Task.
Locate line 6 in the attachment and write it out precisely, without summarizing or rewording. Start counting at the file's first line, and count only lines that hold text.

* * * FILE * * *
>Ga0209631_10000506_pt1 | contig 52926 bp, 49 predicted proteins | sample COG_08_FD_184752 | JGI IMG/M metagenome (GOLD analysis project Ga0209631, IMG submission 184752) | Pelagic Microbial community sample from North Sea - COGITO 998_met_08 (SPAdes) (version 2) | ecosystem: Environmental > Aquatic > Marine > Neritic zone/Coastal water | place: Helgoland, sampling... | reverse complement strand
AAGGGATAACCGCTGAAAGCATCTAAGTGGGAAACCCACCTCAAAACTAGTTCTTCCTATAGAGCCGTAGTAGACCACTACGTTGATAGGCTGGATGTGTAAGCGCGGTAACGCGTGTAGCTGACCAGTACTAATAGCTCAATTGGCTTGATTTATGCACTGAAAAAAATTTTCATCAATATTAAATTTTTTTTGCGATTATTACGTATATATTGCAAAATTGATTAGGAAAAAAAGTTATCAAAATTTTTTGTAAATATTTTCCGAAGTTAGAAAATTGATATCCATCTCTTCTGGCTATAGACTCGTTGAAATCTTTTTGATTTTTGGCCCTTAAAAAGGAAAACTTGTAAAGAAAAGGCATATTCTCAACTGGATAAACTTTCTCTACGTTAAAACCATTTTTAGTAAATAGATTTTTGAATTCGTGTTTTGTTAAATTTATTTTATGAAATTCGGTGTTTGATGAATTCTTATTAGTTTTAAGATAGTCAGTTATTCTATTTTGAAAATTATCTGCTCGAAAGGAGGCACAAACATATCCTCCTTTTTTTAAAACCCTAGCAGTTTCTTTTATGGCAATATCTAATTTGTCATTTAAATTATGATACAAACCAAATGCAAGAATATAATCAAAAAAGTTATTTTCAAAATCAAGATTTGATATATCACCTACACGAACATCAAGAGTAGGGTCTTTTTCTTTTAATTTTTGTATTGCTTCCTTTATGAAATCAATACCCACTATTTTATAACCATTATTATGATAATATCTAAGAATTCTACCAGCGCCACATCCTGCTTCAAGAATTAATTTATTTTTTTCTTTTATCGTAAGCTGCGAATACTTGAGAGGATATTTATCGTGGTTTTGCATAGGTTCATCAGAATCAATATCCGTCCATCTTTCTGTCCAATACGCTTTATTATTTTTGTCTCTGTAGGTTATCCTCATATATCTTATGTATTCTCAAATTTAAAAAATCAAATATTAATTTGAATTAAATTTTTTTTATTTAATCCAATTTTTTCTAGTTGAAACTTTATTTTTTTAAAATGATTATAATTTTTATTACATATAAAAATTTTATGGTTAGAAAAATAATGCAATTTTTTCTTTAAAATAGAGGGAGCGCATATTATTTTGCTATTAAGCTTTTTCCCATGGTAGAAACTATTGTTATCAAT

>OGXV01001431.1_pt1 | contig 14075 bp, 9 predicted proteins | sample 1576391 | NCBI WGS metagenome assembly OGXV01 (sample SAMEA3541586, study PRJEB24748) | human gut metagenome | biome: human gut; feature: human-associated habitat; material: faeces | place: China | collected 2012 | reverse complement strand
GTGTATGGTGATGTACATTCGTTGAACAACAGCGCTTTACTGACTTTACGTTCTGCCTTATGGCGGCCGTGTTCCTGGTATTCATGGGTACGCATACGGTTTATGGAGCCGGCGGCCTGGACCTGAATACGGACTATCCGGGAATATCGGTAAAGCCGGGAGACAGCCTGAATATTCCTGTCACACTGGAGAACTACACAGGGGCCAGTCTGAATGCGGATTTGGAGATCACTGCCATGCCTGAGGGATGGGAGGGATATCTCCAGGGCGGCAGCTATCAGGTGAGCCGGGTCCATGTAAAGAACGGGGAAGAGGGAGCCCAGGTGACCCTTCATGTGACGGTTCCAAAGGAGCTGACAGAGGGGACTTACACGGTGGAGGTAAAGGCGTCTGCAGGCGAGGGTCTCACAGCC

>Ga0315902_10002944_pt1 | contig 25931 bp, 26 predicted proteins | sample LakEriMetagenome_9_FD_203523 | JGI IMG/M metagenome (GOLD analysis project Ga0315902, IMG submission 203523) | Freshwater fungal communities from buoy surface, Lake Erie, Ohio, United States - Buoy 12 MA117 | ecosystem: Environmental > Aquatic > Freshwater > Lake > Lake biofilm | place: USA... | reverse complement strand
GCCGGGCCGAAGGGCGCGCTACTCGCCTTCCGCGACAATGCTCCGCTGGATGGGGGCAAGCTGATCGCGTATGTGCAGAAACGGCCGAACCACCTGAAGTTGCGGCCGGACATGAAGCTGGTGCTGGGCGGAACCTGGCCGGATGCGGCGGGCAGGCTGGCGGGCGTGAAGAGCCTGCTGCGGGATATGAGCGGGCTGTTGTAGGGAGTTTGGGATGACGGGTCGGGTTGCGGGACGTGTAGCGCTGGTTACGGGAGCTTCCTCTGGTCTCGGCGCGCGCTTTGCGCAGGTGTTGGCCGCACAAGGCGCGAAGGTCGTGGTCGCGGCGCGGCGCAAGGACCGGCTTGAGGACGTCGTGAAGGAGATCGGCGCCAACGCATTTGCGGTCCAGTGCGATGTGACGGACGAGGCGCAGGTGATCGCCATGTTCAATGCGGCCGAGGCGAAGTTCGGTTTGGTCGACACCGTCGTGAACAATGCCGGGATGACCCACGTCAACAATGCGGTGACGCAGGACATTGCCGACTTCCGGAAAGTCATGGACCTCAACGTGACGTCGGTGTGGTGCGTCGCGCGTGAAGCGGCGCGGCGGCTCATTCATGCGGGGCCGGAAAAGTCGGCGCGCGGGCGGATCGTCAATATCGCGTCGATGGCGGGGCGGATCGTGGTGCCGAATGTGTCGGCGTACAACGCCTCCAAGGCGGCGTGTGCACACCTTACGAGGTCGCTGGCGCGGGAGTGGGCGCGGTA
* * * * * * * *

GCCGGGCCGAAGGGCGCGCTACTCGCCTTCCGCGACAATGCTCCGCTGGATGGGGGCAAGCTGATCGCGTATGTGCAGAAACGGCCGAACCACCTGAAGTTGCGGCCGGACATGAAGCTGGTGCTGGGCGGAACCTGGCCGGATGCGGCGGGCAGGCTGGCGGGCGTGAAGAGCCTGCTGCGGGATATGAGCGGGCTGTTGTAGGGAGTTTGGGATGACGGGTCGGGTTGCGGGACGTGTAGCGCTGGTTACGGGAGCTTCCTCTGGTCTCGGCGCGCGCTTTGCGCAGGTGTTGGCCGCACAAGGCGCGAAGGTCGTGGTCGCGGCGCGGCGCAAGGACCGGCTTGAGGACGTCGTGAAGGAGATCGGCGCCAACGCATTTGCGGTCCAGTGCGATGTGACGGACGAGGCGCAGGTGATCGCCATGTTCAATGCGGCCGAGGCGAAGTTCGGTTTGGTCGACACCGTCGTGAACAATGCCGGGATGACCCACGTCAACAATGCGGTGACGCAGGACATTGCCGACTTCCGGAAAGTCATGGACCTCAACGTGACGTCGGTGTGGTGCGTCGCGCGTGAAGCGGCGCGGCGGCTCATTCATGCGGGGCCGGAAAAGTCGGCGCGCGGGCGGATCGTCAATATCGCGTCGATGGCGGGGCGGATCGTGGTGCCGAATGTGTCGGCGTACAACGCCTCCAAGGCGGCGTGTGCACACCTTACGAGGTCGCTGGCGCGGGAGTGGGCGCGGTA